Out of the Wings

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La rabia (2002), Luis Miguel González Cruz

English title: Rabies
Date written: 2002
First publication date: 2007
Keywords: family, ideology > religion and faith, morality > judgement, identity
Title information

The term ‘rabia’ in Spanish can mean both ‘rabies’ and ‘anger’.


A rabid man is dying. A priest looks on helplessly as the virus takes its toll. The priest is there to comfort, but needs comforting himself in the face of such a disturbed creature.


In a dark room, a man howls on the floor. He is in the final stages of rabies. A priest has come to give this man, called Rabid, his last rites. Rabid is scared. He does not want to die and fears losing the last shreds of his humanity as he finally succumbs to the disease.

The priest tries to comfort Rabid. He himself, however, is unnerved by the dark surroundings. The country is in turmoil; citizens are panicking outside. We learn that the King has just abandoned the throne. We are left to wonder whether the King himself and the populace in general have also been infected by rabies.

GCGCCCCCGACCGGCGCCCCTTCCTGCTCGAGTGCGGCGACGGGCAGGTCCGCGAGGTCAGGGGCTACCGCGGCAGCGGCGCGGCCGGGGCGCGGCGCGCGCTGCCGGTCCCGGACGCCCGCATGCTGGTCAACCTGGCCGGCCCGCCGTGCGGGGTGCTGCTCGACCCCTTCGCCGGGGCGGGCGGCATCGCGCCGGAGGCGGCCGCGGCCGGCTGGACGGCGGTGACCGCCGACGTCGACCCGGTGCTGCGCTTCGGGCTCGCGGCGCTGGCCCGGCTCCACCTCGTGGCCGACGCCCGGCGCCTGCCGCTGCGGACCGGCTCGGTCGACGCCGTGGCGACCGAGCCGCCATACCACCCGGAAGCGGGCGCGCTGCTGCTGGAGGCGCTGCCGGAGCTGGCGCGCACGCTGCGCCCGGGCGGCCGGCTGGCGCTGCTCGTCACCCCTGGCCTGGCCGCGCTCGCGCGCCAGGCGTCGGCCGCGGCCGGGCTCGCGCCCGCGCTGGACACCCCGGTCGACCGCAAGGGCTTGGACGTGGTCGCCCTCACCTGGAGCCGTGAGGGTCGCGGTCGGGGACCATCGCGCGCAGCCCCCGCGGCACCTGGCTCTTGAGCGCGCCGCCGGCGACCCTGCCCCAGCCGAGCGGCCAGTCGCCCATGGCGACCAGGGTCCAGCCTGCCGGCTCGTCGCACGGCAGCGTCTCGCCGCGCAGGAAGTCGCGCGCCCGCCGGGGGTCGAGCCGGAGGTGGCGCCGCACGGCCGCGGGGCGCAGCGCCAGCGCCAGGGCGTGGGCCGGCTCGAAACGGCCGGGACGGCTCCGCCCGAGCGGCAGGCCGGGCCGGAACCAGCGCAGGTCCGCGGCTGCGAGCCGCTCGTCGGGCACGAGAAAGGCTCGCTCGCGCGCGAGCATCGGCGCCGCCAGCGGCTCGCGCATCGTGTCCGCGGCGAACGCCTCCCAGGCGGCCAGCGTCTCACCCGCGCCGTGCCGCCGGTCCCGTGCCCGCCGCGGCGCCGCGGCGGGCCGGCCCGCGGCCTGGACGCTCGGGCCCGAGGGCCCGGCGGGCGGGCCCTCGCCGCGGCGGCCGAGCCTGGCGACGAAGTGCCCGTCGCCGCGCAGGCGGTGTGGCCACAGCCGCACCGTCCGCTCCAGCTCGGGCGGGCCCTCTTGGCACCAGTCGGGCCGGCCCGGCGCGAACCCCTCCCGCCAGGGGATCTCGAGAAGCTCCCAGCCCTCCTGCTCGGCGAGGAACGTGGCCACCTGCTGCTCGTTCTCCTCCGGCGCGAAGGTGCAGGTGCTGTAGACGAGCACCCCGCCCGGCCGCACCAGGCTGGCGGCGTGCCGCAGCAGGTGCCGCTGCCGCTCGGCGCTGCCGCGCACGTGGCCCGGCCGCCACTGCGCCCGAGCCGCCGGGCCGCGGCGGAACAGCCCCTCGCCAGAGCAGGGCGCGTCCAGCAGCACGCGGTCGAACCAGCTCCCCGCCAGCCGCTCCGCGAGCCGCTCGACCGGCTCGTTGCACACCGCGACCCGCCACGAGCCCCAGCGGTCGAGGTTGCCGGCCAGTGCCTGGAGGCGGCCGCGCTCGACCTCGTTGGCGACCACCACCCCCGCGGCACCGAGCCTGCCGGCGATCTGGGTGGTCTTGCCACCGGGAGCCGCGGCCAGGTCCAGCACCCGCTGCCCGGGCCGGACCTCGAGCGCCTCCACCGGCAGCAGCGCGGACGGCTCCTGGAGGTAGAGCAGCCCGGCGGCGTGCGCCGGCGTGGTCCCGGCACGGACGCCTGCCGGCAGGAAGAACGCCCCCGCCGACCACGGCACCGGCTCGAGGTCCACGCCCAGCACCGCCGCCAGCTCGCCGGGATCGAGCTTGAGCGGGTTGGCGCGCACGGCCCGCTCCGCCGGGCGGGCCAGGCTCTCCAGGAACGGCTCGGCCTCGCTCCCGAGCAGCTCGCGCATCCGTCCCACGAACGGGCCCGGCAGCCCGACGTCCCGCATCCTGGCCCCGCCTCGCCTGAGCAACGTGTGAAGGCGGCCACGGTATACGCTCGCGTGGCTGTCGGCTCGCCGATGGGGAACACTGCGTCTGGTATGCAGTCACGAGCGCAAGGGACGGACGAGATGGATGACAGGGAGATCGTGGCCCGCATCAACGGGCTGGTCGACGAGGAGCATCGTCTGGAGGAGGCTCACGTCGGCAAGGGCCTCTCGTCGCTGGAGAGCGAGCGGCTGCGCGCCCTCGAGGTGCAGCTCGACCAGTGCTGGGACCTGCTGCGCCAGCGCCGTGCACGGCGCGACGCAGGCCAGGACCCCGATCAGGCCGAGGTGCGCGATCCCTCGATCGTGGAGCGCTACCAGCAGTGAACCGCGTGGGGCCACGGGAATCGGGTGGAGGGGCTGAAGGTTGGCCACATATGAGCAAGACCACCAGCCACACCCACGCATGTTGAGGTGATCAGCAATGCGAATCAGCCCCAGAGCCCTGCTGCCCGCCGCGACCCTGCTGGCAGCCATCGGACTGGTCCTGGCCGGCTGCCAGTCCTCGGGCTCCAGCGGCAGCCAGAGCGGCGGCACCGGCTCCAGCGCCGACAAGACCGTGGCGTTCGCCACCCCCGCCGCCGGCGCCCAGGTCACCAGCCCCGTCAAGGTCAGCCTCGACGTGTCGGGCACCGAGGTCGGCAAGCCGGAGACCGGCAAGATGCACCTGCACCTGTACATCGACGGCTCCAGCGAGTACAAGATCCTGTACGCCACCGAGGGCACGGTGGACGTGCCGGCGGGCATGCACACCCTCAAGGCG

Rabid howls like a dog as his condition deteriorates. Outside, another dog is heard. This prompts Rabid to recall the night he caught his reflection in a well. To his horror, he saw a rabid dog reflected back at him. That was when he realised he had rabies.

Rabid urges the priest to leave him before he becomes worse. But it is too late. Like a man possessed, Rabid laughs manically at the priest’s liturgy. The priest cowers in the corner. Eventually, almost against his own will, the priest approaches Rabid with his crucifix and calms the distressed man. Rabid has now almost lost all traces of his humanity. He still has enough awareness left, however, to pay his respects to the priest. He kisses the priest’s hand, who then makes to leave. But Rabid has a final piece of advice for him. He tells the priest never to hold his hand out to a man with rabies, confessing that he was extremely tempted to bite him. Visibly shaken, the priest thanks Rabid, knowing that he has just been spared a fate similar to that of the dying man.

Further information

This play is thematically linked to another of the playwright’s short plays, La carta (The Letter). In that play, a man asks a priest whether he would be prepared to give a rabid man the last rites. He mentions the rabid man’s temptation to bite the priest’s hand.


Entry written by Gwynneth Dowling. Last updated on 30 November 2011.

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